Hi, Mark Damon Hughes here.
I write neat little strategy and role-playing games for the iPhone.
I also help other people write their apps for the iPhone; if you need a contractor, I can solve any problem for you.
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|Playing Perilar||2008-10-13 19:00:00 GMT
by Mark Damon Hughes
Perilar is now up on the App Store! Apple apparently has a loose interpretation of an “October 13th” release date, so it came out last night instead of this morning, but close enough. A fan has already told me it looks pretty good, so at least I’m reaching my target players.
I think there’s going to be a steep learning curve for Perilar, especially with younger gamers who aren’t used to the old-school way of RPGs. Back then, you didn’t always win. In fact, you died a lot, until you learned caution and careful resource management. And I mean, A LOT of deaths. It took me over a year to finish Ultima II, dying and wasting resources over and over, until I learned exactly how the game worked, learned to be careful, to think before fighting, to really stock up and level up before doing anything crazy like entering a dungeon or pissing off a town guard.
In an incredible show of generosity and mercy, Perilar allows you to actually continue your game from last save, though it only auto-saves when you hit the Home button or take a phone call. The real old-school games tended to have permanent death.
I tried to make the help file as complete as possible, like the old Ultima leatherette-bound manuals, but I don’t know how many players will read it. I have a visual tutorial slideshow when you make a new character, but there’s only so much it can teach.
I’m curious to see how players react to the radically simplified inventory system. You only carry one weapon and one armor. When you defeat a monster or open a chest, if it has a weapon or armor as loot, you’re immediately offered a choice: keep your current weapon or replace it with this other. You don’t see the stats, only the descriptive name, like Magic Bronze Rapier. Once you learn how those descriptors map to increased damage or protection, you can make an informed choice. Until then, it’s kind of a gamble. The consumable items are also pretty simplified: there are only 7 different items total, though you can have a large number of each. I’d been trending towards simpler inventory systems in my games over the years, but this is the first one where I really sat down and rethought the whole idea of inventory. In my playtesting, I still had to manage resources, but I wasn’t screwing around rearranging my inventory anymore, I could focus on playing and surviving.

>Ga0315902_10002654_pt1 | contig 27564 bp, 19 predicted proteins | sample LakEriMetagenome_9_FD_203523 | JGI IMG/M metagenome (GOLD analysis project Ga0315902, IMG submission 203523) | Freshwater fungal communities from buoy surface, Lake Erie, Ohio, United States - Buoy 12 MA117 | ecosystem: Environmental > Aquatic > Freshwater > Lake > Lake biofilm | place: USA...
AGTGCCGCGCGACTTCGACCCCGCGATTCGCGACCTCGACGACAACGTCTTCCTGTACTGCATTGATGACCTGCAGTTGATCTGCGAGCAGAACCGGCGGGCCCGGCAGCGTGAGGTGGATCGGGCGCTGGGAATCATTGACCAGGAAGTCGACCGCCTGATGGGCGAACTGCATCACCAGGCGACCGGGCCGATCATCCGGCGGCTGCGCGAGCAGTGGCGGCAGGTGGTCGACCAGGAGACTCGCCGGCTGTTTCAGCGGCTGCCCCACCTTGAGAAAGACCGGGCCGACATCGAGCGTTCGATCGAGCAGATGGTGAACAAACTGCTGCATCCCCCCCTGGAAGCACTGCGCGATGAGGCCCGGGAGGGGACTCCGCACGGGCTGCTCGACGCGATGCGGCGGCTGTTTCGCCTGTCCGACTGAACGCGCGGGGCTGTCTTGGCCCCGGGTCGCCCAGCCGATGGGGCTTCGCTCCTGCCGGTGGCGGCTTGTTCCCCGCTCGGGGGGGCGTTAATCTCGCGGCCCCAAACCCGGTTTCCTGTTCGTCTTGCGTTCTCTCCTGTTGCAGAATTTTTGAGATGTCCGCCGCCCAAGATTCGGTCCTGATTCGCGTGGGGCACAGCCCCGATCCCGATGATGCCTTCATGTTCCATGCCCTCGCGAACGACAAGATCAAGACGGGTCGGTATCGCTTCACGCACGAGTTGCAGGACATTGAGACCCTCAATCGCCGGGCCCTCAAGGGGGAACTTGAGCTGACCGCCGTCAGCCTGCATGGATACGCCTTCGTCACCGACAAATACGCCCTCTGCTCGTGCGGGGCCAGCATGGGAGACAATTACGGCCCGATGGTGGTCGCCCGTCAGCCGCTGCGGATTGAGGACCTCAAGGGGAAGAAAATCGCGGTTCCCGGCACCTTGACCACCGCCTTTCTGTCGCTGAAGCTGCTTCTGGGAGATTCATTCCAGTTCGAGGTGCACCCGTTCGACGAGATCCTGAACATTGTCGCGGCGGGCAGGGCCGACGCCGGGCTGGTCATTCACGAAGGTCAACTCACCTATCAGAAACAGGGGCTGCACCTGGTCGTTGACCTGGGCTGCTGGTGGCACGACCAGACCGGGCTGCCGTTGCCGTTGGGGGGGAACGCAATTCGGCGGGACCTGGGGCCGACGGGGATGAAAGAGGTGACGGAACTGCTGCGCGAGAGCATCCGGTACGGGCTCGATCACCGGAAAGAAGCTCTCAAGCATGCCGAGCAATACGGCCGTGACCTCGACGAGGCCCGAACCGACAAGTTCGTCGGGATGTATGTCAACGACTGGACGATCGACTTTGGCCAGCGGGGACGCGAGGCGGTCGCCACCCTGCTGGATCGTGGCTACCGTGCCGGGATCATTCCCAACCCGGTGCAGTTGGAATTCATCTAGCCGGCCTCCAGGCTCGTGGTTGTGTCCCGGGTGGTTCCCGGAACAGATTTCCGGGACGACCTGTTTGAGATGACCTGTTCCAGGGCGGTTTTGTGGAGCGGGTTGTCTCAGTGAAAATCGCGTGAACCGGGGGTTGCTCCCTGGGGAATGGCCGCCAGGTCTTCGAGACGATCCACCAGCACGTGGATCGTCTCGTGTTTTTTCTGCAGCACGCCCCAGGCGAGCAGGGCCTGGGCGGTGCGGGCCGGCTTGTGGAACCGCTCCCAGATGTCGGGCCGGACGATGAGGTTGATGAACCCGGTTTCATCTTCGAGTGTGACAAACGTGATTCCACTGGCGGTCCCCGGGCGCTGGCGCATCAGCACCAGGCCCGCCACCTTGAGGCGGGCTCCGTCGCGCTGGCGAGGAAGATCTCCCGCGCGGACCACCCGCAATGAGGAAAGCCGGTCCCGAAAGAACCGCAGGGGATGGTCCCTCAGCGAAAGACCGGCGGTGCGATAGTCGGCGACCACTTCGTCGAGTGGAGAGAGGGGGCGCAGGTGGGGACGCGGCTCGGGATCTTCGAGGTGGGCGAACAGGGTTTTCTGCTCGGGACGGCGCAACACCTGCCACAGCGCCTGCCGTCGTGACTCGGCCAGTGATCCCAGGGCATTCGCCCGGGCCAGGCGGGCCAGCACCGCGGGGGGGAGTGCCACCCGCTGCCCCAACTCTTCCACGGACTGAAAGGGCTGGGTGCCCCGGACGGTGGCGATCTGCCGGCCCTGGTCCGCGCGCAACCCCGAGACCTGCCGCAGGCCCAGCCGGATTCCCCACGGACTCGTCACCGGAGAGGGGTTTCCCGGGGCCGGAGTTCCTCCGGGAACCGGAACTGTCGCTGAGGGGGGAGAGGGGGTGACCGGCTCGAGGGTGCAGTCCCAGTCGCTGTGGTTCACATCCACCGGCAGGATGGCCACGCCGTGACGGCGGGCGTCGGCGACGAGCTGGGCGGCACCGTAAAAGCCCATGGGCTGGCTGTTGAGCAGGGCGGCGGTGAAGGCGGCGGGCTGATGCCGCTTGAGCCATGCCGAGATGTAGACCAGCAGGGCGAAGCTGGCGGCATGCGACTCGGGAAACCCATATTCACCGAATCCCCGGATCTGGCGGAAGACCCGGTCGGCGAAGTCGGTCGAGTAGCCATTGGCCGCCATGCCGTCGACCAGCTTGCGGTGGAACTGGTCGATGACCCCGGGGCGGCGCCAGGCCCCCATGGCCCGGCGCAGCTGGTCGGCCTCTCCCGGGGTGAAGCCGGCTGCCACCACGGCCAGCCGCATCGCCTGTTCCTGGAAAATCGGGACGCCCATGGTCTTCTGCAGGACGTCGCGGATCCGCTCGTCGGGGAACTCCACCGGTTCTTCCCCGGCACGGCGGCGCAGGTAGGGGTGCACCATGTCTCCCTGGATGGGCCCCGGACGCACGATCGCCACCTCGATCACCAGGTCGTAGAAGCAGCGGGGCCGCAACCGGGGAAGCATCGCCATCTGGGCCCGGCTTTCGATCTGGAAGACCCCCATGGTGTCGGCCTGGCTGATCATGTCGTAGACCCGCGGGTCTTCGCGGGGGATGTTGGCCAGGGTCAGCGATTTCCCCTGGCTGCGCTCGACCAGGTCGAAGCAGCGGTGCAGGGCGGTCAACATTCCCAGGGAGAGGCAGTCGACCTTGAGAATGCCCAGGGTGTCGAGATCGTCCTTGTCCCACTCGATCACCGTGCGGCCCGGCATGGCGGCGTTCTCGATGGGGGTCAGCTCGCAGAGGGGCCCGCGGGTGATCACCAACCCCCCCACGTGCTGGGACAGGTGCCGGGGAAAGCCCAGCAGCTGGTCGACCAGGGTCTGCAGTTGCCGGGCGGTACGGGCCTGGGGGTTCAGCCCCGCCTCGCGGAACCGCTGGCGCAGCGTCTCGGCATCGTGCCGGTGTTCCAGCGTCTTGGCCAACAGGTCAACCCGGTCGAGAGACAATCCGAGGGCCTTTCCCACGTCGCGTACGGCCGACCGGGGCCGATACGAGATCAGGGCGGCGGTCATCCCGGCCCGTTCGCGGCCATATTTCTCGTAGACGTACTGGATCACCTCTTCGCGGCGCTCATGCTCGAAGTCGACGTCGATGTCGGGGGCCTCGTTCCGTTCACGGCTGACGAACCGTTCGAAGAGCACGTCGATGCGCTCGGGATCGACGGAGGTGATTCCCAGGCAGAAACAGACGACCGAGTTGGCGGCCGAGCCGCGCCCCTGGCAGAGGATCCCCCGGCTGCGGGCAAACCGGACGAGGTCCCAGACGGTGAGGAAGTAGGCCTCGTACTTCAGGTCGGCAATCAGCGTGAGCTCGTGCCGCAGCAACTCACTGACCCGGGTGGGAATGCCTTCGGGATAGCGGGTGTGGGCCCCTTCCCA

The current game can be played to completion, and should be winnable with any race and job, though some will be considerably harder than others: Wizards have a REALLY HARD early game, but then become unstoppable death machines and wipe out the Harbinger Lord easily; Fighters have a REALLY EASY early game, but then have a hard late game and an incredibly hard time in the Temple of Darkness. Others are in between, but I’ve won that fight with all of them.
In a couple of weeks, I should have an update out with additional dungeons, and some time after that side-quests for the Wizard and Witch, which will allow you to replace the standard spells with new ones, and the Weaponsmith and Armorer, which will allow you to upgrade existing weapons and armor.
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|Copyright © 2008 by Mark Damon Hughes | Email Feedback ||